Screencast-o-matic is a web application for recording a “screencast”: a recording of your computer, all the actions that you carry out on it, plus (if you so desire) your webcam. A screencast is the ideal way of “flipping the classroom”, whereby students can watch a video beforehand, in their own time. In this kick-starter we will explain how you can make your own screencast and share it on YouTube.
- Create an account (optional)
- Go to screencast-o-matic.com
- Click on “Sign up”
- Enter your email address and click on “Sign Up”
- You will receive an email with a link
- Click on the link to finalise the registration process
- Consider what you want to present
- In this example, we’ll use a PowerPoint presentation and the webcam to illustrate the process
- Choose a PowerPoint presentation you want to use as lesson material
- Open the PowerPoint presentation
- Install the software for the recording
- Click “Start recording”
- Click “OK” to install the software
- If you want to use PowerPoint and your webcam, select “Both” for the webcam and the screen
- For “Size” select “Full screen”
- Get everything ready and make the recording
- To start the recording, click the “Rec” button at the bottom left-hand side. The time starts now before the recording begins
- Go to your PowerPoint presentation, start your presentation and recite the lesson
- Once you have finished, click “Pause”
- View your recording
- Click “Done” and view your recording
- Drag the white buttons to the left and right below the video to set the beginning and the end of the video
- Click “Upload to YouTube” to put your video directly online, where it can be easily shared
- Upload to YouTube
- Screencast-o-matic will now open your browser
- Log in with a Google account
- Enter all the details of your video and click “Publish”
- Copy the link
- Select “Open upload” to view your video on YouTube
- Alternatively, select “Copy link” to copy the link to the video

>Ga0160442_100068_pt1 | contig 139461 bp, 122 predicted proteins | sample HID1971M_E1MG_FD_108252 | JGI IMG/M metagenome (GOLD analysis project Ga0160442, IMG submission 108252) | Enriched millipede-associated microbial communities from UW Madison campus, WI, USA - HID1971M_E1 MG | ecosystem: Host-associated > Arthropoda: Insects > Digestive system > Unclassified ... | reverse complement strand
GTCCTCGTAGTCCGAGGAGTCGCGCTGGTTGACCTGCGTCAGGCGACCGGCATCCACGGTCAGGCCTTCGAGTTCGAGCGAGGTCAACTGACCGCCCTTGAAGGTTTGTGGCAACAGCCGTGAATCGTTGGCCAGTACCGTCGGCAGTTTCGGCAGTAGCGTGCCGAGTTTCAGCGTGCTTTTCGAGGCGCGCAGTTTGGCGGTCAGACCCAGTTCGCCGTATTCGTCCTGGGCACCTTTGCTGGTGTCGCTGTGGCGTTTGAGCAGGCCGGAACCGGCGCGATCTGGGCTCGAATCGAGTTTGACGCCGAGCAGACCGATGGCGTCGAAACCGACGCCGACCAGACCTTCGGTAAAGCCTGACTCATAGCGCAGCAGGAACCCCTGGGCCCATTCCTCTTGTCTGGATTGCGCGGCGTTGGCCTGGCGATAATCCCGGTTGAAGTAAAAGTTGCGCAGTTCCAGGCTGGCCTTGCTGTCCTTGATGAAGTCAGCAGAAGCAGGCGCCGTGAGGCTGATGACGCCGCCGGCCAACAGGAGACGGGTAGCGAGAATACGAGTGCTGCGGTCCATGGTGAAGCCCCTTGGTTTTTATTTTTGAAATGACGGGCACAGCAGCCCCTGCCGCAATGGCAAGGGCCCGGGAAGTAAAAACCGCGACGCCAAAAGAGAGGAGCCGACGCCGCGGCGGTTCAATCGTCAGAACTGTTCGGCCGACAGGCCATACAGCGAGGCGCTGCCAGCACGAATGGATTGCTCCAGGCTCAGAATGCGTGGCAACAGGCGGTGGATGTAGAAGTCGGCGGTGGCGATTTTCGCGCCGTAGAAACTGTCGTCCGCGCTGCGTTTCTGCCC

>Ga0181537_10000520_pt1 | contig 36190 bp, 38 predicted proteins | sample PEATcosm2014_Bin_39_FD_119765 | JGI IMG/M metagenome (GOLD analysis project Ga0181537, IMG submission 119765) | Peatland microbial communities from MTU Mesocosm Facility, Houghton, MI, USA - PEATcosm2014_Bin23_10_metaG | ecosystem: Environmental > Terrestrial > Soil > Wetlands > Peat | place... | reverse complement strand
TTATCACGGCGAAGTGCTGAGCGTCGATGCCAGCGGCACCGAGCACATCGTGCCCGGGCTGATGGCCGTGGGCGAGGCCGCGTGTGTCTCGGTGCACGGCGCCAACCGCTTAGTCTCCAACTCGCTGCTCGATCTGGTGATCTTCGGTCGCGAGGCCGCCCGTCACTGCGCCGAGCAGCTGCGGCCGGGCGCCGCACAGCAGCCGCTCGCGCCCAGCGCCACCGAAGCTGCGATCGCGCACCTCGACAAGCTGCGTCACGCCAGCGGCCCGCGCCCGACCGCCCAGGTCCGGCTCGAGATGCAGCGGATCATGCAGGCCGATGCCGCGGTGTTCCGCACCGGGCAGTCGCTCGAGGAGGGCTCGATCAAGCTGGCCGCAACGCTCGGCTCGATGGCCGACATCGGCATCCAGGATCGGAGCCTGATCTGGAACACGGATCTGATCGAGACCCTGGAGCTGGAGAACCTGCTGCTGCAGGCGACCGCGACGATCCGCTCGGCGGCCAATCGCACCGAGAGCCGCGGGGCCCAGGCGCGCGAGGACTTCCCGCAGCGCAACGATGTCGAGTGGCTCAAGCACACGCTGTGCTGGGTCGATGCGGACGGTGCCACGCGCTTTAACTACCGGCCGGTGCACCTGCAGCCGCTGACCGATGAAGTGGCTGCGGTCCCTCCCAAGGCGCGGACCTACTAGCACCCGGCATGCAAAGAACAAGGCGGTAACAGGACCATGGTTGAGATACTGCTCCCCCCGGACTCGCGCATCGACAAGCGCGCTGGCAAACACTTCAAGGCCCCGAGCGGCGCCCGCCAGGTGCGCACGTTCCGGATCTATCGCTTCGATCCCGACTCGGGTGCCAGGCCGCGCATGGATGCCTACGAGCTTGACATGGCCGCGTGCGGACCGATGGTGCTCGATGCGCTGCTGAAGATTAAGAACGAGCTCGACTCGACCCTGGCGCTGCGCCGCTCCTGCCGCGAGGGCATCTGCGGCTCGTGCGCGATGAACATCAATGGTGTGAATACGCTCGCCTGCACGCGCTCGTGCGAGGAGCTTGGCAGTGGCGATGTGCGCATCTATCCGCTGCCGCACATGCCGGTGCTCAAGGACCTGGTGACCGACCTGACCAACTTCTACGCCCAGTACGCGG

- You have now completed your recording and put it online. The link can now be shared with the students before the beginning of the lesson, used during the lesson, or given as homework after the lesson
DURING THE LESSON
1a. Screencast as preparation
- Ask the student to watch the video in advance
- Discuss the screencast with the students and get the lesson off to a flying start
1b. Screencast during the lesson
- It can be useful to let individual students run through the theory again during the lesson; refer these students to the link
1c. Screencast as homework
- You can also give the students the link to the screencast as preparation for the next lesson. As a result they will be better prepared for the lesson and you will have more time for practical aspects
- The one-off documentation of the best-possible explanation (namely your own…).
- Being able to offer additional explanation to individual students.
Students have the opportunity to view your explanation several times, whenever and wherever they choose to do so (at home or in the train, for example, just before a test or an exam).
LESS SUITABLE FOR
- Practically oriented material: it is mainly intended for communicating theory.
- Interactivity: while the screencast makes it easier for students to process certain topics at their own pace, it comprises mainly of watching a screencast.
- The free version extends to a maximum of 15 minutes of video per recording.
- Think carefully about what you want to communicate and via which medium. In this example we use PowerPoint, but, of course, Prezi, PowToon or just a webcam can also be used.
- Keep it short! Try to explain an item of theory in a maximum of two to four minutes.
- If you want to communicate your story really effectively, combine video with other tools, such as Prezi.
- Add questions to a video via www.zaption.com, so that you can see which students have watched the video and how much of it they